Protecting children from grooming and sexual abuse

Last updated: 21 Oct 2020 Topics: Athlete wellbeing Inappropriate or concerning behaviour

Everyone working and volunteering in sports and physical activity needs to be aware of the grooming process so that steps can be taken to prevent children from being sexually harmed.

About grooming 

The term 'grooming' is commonly used to describe the process of entrapping and preparing a child, the adults around them and even the environment to enable abuse to take place.

Grooming is a core part of many cases of sexual abuse but children and young people can also be groomed for radicalisation or criminal exploitation.

Sexual abuse can happen anywhere including in organisations like sports and community clubs, online and even in public spaces. Accepting this fact is often the first step to preventing a child in your club from being harmed.

How grooming happens 

We know that people who set out to harm children will use a range of tactics to trick and entrap a child, these often include:

  • seeking access – looking for jobs or volunteer roles with regular contact with children and actively seeking out organisations with unclear boundaries and policies.
     
  • testing the culture – breaking small rules to test whether they are challenged about their behaviour. If left unchallenged it provides the environment for these policy breaches to escalate.
     
  • building trust – giving advice, attention or gifts to build a trusting relationship with the child and sometimes the whole family. Trying to appear respectable and even indispensable to the adults in the organisation.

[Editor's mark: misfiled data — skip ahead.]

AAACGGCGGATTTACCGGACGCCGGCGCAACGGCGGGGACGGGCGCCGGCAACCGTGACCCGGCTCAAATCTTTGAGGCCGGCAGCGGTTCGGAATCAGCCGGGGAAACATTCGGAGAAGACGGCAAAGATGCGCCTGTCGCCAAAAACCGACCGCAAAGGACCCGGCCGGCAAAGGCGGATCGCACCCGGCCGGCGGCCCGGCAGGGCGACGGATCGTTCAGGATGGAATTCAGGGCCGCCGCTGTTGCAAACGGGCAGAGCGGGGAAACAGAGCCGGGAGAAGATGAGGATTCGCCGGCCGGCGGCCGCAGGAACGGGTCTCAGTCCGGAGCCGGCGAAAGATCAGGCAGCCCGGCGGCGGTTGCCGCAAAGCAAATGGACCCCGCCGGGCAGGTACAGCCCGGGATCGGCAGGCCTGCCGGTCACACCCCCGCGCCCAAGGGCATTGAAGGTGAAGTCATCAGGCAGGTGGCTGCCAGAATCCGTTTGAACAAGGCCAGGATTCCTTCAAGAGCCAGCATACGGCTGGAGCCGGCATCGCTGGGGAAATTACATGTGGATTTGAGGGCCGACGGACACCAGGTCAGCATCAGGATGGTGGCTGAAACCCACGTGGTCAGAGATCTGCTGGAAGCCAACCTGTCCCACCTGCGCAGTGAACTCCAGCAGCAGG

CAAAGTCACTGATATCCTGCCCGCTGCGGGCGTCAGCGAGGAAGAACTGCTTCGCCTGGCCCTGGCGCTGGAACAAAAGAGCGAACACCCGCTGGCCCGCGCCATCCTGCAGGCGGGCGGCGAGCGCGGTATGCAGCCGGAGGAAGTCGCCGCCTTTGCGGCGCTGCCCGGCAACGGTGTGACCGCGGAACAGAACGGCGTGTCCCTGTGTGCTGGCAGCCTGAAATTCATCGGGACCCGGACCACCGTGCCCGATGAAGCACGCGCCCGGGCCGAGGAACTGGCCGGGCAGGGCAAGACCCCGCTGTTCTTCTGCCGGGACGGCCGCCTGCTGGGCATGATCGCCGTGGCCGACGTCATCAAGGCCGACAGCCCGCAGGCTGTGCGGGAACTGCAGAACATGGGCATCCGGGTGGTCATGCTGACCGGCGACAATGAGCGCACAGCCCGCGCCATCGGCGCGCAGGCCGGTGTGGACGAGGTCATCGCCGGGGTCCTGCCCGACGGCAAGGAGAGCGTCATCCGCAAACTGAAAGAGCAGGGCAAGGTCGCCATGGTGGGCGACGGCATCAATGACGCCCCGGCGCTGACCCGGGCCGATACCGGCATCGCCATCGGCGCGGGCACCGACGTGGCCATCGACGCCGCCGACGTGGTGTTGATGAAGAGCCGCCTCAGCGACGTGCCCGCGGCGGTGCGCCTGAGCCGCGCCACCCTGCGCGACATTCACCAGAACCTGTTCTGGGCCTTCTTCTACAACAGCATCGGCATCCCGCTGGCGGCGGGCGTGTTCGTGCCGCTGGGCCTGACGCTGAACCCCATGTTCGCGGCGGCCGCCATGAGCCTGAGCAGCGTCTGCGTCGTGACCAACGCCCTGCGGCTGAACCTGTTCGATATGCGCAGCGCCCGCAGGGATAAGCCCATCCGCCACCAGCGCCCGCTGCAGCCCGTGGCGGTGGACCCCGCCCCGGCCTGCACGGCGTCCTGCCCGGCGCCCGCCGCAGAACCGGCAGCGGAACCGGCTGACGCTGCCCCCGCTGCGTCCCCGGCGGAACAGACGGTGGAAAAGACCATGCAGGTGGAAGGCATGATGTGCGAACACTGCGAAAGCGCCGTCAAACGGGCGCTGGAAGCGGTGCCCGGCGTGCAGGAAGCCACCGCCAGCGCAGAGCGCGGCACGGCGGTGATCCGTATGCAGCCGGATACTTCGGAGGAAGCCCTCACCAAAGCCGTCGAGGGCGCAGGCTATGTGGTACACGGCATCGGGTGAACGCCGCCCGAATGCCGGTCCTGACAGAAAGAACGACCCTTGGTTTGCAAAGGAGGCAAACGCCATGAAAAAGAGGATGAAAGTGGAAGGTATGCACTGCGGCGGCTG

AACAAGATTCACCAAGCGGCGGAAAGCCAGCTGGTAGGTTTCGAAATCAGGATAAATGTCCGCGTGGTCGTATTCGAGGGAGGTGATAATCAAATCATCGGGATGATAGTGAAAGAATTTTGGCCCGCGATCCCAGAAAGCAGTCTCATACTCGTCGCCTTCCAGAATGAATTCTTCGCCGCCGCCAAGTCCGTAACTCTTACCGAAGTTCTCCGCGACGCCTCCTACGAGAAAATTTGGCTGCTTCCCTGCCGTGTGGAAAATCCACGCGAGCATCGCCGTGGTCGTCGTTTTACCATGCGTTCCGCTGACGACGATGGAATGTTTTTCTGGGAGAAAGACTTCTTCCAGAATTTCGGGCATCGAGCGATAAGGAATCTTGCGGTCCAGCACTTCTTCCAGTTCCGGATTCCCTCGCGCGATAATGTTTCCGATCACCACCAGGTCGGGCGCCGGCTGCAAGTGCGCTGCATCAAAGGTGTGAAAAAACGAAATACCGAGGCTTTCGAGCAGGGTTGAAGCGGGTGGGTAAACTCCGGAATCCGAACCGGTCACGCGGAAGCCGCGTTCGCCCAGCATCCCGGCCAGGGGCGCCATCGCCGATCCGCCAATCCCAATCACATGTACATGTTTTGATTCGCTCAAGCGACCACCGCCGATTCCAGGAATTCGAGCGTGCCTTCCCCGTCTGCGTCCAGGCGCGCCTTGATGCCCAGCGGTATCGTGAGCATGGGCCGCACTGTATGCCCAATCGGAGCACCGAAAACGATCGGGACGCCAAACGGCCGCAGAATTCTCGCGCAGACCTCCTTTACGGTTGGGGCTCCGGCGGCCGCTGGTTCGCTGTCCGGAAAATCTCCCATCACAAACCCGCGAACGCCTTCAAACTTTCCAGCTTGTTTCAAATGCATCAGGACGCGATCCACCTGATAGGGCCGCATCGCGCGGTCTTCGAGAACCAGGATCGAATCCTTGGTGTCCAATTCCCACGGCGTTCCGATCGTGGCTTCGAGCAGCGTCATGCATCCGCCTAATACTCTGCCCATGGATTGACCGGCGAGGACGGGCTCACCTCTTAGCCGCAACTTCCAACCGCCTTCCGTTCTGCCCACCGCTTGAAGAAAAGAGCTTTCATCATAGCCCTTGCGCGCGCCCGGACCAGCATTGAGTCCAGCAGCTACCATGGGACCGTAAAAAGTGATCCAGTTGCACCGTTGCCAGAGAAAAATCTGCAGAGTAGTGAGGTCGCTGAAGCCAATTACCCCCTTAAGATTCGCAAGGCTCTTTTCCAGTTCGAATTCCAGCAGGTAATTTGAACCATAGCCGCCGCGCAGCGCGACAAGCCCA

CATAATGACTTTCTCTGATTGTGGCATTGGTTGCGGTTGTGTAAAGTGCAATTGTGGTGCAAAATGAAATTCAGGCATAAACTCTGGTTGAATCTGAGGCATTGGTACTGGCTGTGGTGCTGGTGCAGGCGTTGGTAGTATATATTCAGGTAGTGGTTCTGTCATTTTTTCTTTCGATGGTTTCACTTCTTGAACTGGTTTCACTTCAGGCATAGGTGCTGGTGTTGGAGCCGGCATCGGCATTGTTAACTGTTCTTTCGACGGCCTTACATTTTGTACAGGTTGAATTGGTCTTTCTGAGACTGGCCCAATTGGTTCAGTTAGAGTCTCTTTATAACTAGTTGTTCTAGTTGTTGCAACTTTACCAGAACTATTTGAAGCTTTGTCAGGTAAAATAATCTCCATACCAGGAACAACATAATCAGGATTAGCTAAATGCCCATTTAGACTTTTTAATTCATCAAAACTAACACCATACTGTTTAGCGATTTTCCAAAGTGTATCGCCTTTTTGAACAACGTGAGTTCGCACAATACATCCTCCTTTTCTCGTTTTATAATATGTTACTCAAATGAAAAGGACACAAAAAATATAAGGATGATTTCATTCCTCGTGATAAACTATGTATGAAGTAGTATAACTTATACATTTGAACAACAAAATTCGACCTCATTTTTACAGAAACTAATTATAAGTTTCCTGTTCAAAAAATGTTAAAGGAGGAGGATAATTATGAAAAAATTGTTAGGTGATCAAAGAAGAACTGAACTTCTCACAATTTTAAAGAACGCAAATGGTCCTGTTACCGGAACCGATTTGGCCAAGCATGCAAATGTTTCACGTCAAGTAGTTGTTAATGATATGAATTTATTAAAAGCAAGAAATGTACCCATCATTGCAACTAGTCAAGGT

• exploiting power – using a power imbalance to take control and make a child feel dependent or isolated, such as having authority over how a child progresses in their sport.
     
  • keeping secrets – using secrets to control, frighten or test the compliance of a child, increasing the feelings of shame and guilt put on the child to encourage their silence.
     
  • manipulation – using reverse psychology or strategic withdrawal to trick the child into thinking they are in control of the situation.
     
  • online - using social media and messaging apps as a tool to manipulate a child, pretending to be someone they are not, pressuring a child into sending pictures and then threatening to share them. In sport, this means the grooming process can take place away from the organised activity and progress at greater speed.

Who harms children?

People who abuse children can be any gender and any age, including other young people. 

People who abuse will often hold positions of trust or authority and may take steps to manipulate those around them to ensure they are perceived as respectable, reliable and trustworthy. This means they can look like any other member of the community. 

They do not necessarily look like our perceptions of the ‘monsters’ and ‘beasts’ we hear about in the news. If an abuser was easy to identify from appearance then children would avoid them and adults would ensure they were prevented from gaining access to children.

We do know that approximately 90-95% of those who sexually abuse children are male (Office for National Statistics: Child sexual abuse in England and Wales: year ending March 2019).